Abu Dhabi, UAEWednesday 1 April 2020

A place to call home for Lebanon's vulnerable old men

Eleven elderly men have escaped destitution at Beit Judoodna, a safe haven in the hills above Beirut

Maroun, Michel and Khalil play backgammon at Beit Judoodna. Emily Lewis
Maroun, Michel and Khalil play backgammon at Beit Judoodna. Emily Lewis

In a garden on a hillside above Beirut, Maroun, Michel and Khalil sit playing backgammon in the morning sun. They are just three of eleven elderly residents of Beit Judoodna, a home for older Lebanese people who have fallen on hard times.

Situated in the village of Beit Mery, it is worlds away from the life these elderly men were living before they met founder Yara Bou Aoun.

Some residents slept on the streets, making whatever money they could by scavenging through rubbish bins, while those who did have a roof over their heads found themselves trapped in an abusive shelter system.

“My situation before was completely humiliating,” 81-year-old Maroun told The National, fighting back tears as he described his previous experience living in a shelter in nearby Jdeideh.

A resident of Beit Judoodna reclines with a canine companion. Emily Lewis for The National
A resident of Beit Judoodna reclines with a canine companion. Emily Lewis for The National

“It was nothing like this,” he said. “We had to pay for everything: water, food, gas, electricity. But where were we supposed to get money from? None of us could find work.”

At Beit Judoodna, everything — food, medicine, clothes — is free and funded by public donations.

Senior citizens are set to make up more than a fifth of Lebanon’s population by 2035, according to a 2019 study by the Social Affairs Ministry and Saint Joseph University.

In the more immediate future, Lebanon’s most vulnerable populations, including the elderly, are likely to be exposed to greater risk over the coming months as the country faces its worst economic crisis in decades and the national currency rapidly devalues.

Decades of savings have been slashed, tens of thousands of people have lost their jobs and NGOs and government organisations have been forced to tighten their budgets.

Social support for the over 65s is already limited. A 2018 report by Lebanon’s hospitals syndicate found that only about one per cent of that age group live in retirement homes. Instead, most depend on traditional family support structures for accommodation and care.

But for those without families, finding a safe place to live can be almost impossible.

Two men relax in the courtyard of Beit Judoodna. Emily Lewis for The National
Two men relax in the courtyard of Beit Judoodna. Emily Lewis for The National

Sixty-five-year-old Michel’s wife and children live just three kilometres from Beit Judoodna, but he doesn’t see them. After spending more than a decade working in Saudi Arabia, he returned to Lebanon only for his marriage to break down.

With nowhere left to go, he began working for a man who forced him to do long shifts of manual labour in return for accommodation. “It was one of the worst places I have been in my life.”

Thanks to Yara, he now has a safe place to go. “I can’t tell you how nice it is to be here; it’s very calming.”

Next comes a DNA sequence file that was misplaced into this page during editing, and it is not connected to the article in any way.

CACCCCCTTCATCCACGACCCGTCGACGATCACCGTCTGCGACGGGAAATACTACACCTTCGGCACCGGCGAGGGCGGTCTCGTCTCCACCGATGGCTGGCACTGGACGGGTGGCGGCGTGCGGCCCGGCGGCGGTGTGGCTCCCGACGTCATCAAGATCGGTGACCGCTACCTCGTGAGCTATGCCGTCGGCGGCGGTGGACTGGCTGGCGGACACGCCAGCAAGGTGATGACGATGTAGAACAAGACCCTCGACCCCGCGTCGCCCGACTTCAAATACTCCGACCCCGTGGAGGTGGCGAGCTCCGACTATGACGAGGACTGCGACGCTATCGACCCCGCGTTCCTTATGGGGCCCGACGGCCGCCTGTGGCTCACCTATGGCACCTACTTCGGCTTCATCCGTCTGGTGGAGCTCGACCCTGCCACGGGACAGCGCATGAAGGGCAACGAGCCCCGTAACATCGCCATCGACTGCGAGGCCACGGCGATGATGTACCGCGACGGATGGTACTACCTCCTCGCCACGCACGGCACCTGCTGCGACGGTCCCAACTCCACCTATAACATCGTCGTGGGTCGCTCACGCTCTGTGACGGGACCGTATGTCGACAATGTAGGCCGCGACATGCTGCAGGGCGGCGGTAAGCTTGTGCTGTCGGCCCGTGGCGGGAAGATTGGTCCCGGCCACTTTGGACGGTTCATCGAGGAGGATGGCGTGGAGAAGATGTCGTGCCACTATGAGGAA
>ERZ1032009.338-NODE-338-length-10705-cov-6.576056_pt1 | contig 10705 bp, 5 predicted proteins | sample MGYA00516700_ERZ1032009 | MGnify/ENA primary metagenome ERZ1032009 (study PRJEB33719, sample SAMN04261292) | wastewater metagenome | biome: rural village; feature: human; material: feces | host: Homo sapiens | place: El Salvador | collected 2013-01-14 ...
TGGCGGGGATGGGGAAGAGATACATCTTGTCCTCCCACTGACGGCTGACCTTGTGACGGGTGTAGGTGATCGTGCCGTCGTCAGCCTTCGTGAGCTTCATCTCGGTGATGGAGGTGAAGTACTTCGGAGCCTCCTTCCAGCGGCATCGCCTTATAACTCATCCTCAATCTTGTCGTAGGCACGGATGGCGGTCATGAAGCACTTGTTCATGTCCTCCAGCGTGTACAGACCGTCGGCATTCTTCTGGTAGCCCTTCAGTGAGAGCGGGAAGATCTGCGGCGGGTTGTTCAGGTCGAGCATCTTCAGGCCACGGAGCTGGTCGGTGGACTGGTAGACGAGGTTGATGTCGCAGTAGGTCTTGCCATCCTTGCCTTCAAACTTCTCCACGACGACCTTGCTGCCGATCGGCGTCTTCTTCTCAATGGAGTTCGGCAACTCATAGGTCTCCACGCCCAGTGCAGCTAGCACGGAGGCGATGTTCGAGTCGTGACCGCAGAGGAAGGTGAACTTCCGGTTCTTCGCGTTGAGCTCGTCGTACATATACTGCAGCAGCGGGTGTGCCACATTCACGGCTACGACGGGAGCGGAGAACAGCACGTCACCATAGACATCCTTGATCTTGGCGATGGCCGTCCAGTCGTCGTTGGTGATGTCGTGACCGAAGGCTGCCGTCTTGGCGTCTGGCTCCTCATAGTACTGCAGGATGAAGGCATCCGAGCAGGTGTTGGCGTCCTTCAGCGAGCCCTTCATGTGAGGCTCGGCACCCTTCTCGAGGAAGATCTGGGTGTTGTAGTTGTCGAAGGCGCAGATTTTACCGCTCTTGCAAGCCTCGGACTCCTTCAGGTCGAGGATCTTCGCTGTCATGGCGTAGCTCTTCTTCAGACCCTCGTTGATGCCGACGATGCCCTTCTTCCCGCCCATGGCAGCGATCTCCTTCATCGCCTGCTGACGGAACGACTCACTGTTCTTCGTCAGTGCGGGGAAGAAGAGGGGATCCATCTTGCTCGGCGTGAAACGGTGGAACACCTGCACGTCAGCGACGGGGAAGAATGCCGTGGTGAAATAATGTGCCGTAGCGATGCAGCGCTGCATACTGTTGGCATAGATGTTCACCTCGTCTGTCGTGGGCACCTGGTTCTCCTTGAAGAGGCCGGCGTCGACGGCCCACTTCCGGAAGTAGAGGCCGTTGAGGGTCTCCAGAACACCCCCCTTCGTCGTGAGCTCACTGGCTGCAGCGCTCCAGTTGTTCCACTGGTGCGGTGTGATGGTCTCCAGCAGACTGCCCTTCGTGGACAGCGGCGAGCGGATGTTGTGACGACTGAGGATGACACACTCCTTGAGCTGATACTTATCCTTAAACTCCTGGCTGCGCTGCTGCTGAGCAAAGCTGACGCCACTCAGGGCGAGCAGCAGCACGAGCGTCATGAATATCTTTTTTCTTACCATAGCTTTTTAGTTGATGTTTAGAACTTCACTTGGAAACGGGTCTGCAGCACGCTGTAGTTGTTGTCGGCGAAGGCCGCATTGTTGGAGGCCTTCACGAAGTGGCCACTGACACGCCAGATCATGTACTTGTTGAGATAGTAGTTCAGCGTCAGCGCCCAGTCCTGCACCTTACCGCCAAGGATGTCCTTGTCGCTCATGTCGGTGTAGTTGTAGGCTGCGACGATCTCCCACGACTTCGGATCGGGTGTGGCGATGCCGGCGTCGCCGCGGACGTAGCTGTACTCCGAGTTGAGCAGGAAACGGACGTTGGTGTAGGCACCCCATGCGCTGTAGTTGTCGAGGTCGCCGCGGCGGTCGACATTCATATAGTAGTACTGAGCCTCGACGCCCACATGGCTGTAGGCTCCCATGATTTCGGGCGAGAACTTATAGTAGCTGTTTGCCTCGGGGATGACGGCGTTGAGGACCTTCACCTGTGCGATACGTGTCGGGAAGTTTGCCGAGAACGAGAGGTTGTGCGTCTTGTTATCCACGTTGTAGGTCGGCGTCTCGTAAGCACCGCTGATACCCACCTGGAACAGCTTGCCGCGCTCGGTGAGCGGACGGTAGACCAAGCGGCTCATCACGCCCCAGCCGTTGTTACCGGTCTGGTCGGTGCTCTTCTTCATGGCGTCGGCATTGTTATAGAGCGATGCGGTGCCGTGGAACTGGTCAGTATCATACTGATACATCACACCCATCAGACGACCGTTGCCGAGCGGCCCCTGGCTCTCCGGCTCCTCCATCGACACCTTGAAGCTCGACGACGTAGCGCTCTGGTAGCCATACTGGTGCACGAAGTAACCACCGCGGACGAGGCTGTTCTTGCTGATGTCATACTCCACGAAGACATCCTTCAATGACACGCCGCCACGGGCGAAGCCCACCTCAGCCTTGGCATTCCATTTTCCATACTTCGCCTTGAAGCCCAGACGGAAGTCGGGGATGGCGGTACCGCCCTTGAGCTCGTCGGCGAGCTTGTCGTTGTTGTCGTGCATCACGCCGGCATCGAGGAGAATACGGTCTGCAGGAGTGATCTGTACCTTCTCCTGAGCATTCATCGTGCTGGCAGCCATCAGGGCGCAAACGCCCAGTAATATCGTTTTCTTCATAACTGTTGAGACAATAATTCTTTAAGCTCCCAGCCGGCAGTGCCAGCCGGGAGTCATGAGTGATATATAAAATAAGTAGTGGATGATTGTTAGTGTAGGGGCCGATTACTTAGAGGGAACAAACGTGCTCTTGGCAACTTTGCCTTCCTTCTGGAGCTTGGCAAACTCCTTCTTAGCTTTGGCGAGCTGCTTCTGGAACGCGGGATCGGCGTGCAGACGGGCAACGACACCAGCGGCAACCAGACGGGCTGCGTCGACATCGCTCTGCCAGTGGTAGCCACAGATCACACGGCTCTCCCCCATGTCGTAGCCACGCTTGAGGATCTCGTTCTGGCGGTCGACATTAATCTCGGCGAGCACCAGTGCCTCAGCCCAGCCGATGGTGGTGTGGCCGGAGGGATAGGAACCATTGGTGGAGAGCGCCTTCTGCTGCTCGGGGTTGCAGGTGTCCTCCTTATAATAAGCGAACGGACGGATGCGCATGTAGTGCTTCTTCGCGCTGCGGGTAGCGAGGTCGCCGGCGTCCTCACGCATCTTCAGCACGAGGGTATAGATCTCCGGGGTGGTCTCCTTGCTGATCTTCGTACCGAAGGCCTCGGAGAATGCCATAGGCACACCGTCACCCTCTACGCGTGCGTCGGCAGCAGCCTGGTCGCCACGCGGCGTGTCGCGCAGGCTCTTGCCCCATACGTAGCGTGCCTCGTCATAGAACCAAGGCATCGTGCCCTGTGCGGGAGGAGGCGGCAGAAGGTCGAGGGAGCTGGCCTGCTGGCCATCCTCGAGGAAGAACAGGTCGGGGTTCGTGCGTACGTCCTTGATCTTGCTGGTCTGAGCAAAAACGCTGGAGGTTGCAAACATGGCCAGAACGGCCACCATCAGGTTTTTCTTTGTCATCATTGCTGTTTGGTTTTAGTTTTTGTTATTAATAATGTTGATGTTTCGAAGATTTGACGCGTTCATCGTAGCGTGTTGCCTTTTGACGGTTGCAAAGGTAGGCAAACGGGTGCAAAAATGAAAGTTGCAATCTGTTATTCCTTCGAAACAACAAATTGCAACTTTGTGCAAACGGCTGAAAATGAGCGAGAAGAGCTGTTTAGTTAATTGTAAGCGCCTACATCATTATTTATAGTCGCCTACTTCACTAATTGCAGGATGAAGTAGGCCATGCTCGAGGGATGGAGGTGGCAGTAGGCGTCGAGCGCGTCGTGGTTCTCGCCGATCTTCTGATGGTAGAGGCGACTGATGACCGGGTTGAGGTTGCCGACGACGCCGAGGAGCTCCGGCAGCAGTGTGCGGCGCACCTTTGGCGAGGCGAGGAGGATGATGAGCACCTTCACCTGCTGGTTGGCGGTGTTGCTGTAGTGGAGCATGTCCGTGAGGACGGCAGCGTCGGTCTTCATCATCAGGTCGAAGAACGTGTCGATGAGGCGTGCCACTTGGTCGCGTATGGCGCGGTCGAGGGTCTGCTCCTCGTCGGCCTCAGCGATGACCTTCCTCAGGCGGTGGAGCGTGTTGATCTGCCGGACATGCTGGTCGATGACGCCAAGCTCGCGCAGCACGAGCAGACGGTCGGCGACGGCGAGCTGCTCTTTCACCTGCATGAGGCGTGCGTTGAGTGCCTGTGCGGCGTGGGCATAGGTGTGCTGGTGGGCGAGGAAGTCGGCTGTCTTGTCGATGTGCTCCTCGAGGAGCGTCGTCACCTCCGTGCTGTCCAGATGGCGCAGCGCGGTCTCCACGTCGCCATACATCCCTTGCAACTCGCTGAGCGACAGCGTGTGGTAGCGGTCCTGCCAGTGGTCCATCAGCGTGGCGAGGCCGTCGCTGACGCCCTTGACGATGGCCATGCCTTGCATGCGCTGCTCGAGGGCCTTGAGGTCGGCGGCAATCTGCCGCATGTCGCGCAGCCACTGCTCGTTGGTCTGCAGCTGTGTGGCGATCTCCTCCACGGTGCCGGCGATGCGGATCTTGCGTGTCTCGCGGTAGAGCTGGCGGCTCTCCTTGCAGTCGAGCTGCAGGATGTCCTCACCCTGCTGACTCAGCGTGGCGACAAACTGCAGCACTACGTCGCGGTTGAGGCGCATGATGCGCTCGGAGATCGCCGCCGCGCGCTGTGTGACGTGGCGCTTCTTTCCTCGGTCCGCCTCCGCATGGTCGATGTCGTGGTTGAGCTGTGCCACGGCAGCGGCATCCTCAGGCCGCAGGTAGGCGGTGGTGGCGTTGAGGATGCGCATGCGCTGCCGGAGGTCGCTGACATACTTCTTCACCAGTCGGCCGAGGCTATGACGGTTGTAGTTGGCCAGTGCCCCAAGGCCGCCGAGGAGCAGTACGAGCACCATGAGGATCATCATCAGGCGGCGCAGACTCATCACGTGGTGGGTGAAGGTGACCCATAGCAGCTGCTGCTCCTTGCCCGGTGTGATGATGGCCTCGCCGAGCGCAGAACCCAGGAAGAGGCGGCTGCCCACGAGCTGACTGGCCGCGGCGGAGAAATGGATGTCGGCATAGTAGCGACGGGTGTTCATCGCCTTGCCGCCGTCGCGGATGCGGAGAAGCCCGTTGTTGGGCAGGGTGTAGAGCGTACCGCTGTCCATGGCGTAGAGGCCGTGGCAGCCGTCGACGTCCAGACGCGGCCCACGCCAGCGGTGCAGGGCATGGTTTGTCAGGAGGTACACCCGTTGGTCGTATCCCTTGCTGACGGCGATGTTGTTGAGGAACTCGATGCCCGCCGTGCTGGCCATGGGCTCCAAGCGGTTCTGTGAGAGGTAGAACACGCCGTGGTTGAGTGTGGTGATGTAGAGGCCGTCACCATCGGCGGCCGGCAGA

The old stone house was restored, renovated and furnished by a team of volunteers led by 31-year-old Bou Aoun, who said that she simply “could not accept” seeing people living in destitution in the final years of their life.

“When I found Yara, I didn’t even have 2,000 Lebanese pounds (Dh4.85) to take a taxi to the house, but she sent one to get me,” Maroun said.

“She is an angel, sent from heaven.”

The peace of the mountain village is broken only by the yapping of three small dogs, who rush to the metal gate to greet every newcomer and provide company to Beit Judoodna’s residents.

“I love these dogs so much,” said 74-year-old Youssef as he held a tiny Yorkshire terrier in his lap. “They bring me happiness and we get to take them for walks, get some fresh air.”

Bou Aoun insists on calling Beit Judoodna — Arabic for Our Grandparents house — a home, rather than the less personal “shelter” or “refuge.” She believes that doing so offers residents the dignity and respect they deserve.

“Whenever I used to meet people living in totally desperate situations, they would always ask one thing: give me a home,” she said.

For more than a year Khalil, 69 spent his days and nights living on Beirut’s seafront, after a series of failed business ventures left him bankrupt.

“I was staring out to sea, waiting to die,” he said. “But now, I am living. I truly believe [Yara] is Mother Teresa reincarnated, she shows so much love towards us.”

Michel, Khalil and 68-year-old Khaled joined Beit Judoodna around two months ago and are its three newest residents.

For the moment, Beit Judoodna only hosts men. “This wasn’t really on purpose,” Bou Aoun explained, “the men are just more visible, sleeping on steps or in pickup trucks.”

However, plans are under way to open Beit Sitna (Our Grandmother’s House), a home for vulnerable women. Bou Aoun described this project as “a real dream come true.”

She expects more demand for the services she provides as Lebanon’s economic crisis deepens.

“People can no longer afford rent, even for a tiny room, or can’t buy food any more,” which will likely force greater numbers of people into extremely vulnerable situations, Bou Aoun explained.

However, despite the difficult circumstances affecting people across the country, donations have been more generous than ever.

“I thought people would be more reluctant to give, but it’s actually the opposite. We have had more and more people offering to help.”

Updated: March 11, 2020 07:16 PM

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